The Architect’s Apprentice: A Review

Warning: Contains Spoilers!

After a short internal debate with myself, I decided to buy an approximately $14 e-book – the much awaited “The Architect’s Apprentice”. Normally, I would wait till the price went down by a little bit, but with this Elif Shafak March 2015 release, I knewI wouldn’t be able to wait. So I debated with myself only for a short amount of time, mostly because of the ritual of doing so and not because I needed convincing, and with the click of a button had Shafak’s book sent to my Kindle.

Two days later, I definitively knew that this was one of the best $14 buys ever. “The Architect’s Apprentice” is a magical novel that follows the story of Jahan, a mahout or elephant tamer in the Sultan’s palace, who soon becomes one of revered architect Sinan’s apprentices. Historically, Sinan was the Chief Architect serving under Sultan Süleyman (the Magnificent), Selim II, and Murad III. Sinan was the mastermind behind the famous Süleymaniye mosque in Istanbul, and Shafak details its construction process with mystique and wonder, appealing to any sort of reader, well acquainted with architectural terminology or not. While Jahan, the 12 year old elephant tamer is fictional, a vast majority of Shafak’s story is not, the proof of which can be seen in the beauty of the Ottoman mosques that dot the Istanbul skyline. She successfully combines the real and the somewhat twisted histories of Istanbul into one fascinating, fast-paced and dramatic read.

While other characters develop on the periphery, the novel is a bildungsroman for Jahan, who starts off as an impressionable, naïve and insecure young lad. His closest friend is his elephant Chota, though soon, in clichéd fairytale fashion, he develops romantic feelings for the Turkish princess Mirihmah. Shafak manages to incorporate love, death, unlikely friendships and ultimate betrayal without being overly pretentious, in a manner that is intriguing but not outlandish. All the while, the dynamism in both beauty and harsh inequalities of the Ottoman capital is constantly adhered to, showing how easy it is to have an obsessive, intense love-hate relationship with Istanbul.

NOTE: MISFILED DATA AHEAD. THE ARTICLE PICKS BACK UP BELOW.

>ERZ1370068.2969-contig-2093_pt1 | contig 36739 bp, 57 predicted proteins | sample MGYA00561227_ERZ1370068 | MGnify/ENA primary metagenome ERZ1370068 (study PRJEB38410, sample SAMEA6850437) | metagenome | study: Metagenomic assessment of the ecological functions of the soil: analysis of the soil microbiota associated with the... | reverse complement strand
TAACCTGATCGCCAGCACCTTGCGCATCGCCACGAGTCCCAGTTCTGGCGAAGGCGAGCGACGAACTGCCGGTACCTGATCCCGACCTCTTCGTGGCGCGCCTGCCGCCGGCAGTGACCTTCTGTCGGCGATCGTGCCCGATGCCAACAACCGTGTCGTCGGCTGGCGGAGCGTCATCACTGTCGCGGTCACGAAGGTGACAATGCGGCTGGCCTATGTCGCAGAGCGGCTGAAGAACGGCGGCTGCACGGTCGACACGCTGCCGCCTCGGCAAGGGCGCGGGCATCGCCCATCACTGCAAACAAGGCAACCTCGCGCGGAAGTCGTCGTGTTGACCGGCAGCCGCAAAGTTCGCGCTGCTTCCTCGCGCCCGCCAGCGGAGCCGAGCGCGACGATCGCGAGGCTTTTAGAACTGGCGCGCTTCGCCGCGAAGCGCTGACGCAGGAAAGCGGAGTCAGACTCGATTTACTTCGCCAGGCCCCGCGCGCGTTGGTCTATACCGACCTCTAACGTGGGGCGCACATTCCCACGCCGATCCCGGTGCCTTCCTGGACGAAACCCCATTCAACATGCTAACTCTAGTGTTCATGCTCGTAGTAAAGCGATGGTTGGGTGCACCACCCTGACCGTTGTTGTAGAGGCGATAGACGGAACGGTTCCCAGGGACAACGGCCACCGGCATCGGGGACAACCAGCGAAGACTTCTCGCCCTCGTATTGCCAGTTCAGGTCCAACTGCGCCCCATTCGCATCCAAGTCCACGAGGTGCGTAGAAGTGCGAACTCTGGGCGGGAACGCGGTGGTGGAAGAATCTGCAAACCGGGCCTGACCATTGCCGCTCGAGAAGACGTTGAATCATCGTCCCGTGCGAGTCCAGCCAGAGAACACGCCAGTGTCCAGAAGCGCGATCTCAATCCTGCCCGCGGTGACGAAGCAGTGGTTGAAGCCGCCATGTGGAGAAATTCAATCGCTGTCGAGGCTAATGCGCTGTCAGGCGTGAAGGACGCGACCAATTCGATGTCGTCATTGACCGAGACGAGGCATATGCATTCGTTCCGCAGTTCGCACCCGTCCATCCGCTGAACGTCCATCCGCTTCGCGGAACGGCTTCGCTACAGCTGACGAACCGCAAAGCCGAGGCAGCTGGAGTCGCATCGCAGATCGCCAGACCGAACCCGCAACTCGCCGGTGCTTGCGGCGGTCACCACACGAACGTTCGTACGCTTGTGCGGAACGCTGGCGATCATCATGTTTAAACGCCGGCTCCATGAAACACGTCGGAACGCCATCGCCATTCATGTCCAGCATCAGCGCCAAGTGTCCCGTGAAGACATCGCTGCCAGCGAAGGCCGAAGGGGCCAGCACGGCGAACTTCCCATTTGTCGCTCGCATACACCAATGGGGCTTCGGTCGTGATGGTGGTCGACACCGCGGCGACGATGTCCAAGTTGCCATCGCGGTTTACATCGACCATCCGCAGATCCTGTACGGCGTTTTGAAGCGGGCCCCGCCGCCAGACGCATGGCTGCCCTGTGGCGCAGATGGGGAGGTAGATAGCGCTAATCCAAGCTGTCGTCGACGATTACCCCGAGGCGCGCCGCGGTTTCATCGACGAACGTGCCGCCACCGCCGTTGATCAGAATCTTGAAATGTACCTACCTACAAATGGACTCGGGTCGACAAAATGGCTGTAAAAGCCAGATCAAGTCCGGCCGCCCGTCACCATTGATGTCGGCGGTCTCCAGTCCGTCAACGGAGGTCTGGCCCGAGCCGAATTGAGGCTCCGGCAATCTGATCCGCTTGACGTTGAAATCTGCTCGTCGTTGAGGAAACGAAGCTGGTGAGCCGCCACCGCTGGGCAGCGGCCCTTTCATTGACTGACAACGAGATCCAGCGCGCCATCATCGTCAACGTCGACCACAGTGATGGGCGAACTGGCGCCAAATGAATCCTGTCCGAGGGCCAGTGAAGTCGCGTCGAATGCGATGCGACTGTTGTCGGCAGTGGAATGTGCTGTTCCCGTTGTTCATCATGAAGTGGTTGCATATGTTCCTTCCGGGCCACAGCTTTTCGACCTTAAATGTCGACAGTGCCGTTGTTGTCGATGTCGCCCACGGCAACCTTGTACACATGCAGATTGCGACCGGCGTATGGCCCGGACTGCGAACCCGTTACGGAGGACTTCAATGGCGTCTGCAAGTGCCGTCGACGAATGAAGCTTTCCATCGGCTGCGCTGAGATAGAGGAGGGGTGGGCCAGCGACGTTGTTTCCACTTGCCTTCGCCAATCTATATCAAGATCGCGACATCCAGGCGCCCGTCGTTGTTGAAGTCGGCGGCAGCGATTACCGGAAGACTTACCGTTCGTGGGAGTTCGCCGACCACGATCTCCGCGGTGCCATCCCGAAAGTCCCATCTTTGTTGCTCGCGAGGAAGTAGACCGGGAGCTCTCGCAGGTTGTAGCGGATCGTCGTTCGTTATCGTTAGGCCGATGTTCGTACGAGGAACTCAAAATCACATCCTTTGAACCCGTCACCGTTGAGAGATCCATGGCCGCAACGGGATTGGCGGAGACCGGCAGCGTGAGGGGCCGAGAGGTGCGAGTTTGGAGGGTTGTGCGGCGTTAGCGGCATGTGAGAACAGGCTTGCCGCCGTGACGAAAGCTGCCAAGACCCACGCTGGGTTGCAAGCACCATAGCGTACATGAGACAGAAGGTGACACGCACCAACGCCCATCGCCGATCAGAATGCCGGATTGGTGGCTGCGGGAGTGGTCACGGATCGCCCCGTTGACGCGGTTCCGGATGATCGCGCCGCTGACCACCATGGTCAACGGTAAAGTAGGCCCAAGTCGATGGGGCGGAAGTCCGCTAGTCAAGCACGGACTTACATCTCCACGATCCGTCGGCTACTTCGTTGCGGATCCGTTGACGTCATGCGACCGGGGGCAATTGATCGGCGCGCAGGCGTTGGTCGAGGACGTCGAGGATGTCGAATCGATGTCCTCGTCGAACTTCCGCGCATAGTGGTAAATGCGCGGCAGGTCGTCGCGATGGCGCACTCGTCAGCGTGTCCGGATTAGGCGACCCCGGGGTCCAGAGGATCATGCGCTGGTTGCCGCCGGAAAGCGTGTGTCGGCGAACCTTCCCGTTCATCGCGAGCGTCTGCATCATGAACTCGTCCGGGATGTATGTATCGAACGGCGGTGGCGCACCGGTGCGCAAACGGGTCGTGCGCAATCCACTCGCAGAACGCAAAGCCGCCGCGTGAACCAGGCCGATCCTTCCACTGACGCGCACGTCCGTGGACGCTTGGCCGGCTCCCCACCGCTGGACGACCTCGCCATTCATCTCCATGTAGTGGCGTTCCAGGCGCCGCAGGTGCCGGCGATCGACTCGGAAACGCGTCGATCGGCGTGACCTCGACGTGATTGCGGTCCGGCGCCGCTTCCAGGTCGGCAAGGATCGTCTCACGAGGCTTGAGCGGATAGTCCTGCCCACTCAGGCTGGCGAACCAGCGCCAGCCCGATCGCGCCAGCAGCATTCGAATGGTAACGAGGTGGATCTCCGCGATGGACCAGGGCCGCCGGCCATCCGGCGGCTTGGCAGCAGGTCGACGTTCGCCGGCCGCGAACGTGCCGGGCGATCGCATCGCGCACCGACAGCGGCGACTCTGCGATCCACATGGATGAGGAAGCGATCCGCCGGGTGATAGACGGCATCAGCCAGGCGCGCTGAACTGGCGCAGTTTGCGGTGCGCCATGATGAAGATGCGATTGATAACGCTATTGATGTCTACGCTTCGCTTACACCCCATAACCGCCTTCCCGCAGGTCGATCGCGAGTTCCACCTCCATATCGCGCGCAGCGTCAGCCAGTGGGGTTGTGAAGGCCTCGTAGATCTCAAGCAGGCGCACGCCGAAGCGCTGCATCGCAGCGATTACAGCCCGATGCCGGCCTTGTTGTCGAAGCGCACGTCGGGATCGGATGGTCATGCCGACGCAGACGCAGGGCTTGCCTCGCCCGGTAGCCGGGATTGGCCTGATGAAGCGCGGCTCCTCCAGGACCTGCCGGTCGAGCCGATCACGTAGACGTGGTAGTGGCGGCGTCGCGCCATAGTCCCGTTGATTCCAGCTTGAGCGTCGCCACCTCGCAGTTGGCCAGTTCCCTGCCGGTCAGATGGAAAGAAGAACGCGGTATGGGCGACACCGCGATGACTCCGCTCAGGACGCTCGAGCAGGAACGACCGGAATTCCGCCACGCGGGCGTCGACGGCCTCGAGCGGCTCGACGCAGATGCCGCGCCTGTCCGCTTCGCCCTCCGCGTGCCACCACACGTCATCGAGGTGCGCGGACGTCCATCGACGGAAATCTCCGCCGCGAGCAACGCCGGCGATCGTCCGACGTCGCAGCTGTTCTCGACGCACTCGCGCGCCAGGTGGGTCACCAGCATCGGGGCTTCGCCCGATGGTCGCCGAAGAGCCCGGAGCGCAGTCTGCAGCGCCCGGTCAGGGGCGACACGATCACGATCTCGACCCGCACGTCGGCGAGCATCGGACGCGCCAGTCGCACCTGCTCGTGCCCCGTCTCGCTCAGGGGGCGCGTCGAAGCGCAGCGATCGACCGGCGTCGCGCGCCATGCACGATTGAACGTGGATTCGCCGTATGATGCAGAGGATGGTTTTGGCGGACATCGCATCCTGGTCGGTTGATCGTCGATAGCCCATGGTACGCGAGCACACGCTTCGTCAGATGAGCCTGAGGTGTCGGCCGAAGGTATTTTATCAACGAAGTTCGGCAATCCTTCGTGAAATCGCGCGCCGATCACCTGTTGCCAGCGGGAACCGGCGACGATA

The Süleymaniye Mosque, completed in 1558

The Süleymaniye Mosque, completed in 1558

On a more personal note, Shafak’s story reminded me of my wonderful “Tryst with Turkey”, back in 2012, when spent a semester in Istanbul. I loved the expressions of similarities between Turkish and Indian culture and traditions that I too noticed during my stint in Turkey. This book is special as the premise of Jahan’s placement in the Sultan’s court is that he is an elephant tamer from India (even though we later learn this is a lie). He pretends to be Indian until he is much older, when with a twist of fate, he boards a ship to truly travel to Agra, eventually helping to build the Taj Mahal. Shafak clearly did her research, and I (being Indian and having experienced Istanbul firsthand) was immensely pleased with the result of this Indian-Turkish combination.

As you know, my purchase was just based off the fact that I love Shafak’s work and I hadn’t read any reviews of the book prior to reading. So, as I dove in to the book, I remember feeling a bubble of excitement to see that the opening was in the form of a letter by Jahan, with his signature including the words “Agra, India”. I thought “India and Istanbul, this will surely be a somewhat nostalgic read.” And I was right. As I read the Architect’s Apprentice I could see images of Istanbul, its mosques and minarets, its bazaars and hawkers, its food and desserts, swimming before my eyes. Much like “The Forty Rules of Love” (the first Elif Shafak novel I read), this book ignited my wanderlust that is often suppressed because of the realities of work life, and reaffirmed my desire to once again visit Turkey. Even for those with no knowledge of Istanbul, this book is sure to give you a glimpse into wonder and mystique of the Ottoman Empire. Shafak’s words jump off the page to create imagery that is both intricate and majestic, and expansive in its coverage of historical events and figures. I know I am quite biased, but if you are looking for a book that will inspire and enchant you, then get started on The Architect’s Apprentice – you won’t regret it!

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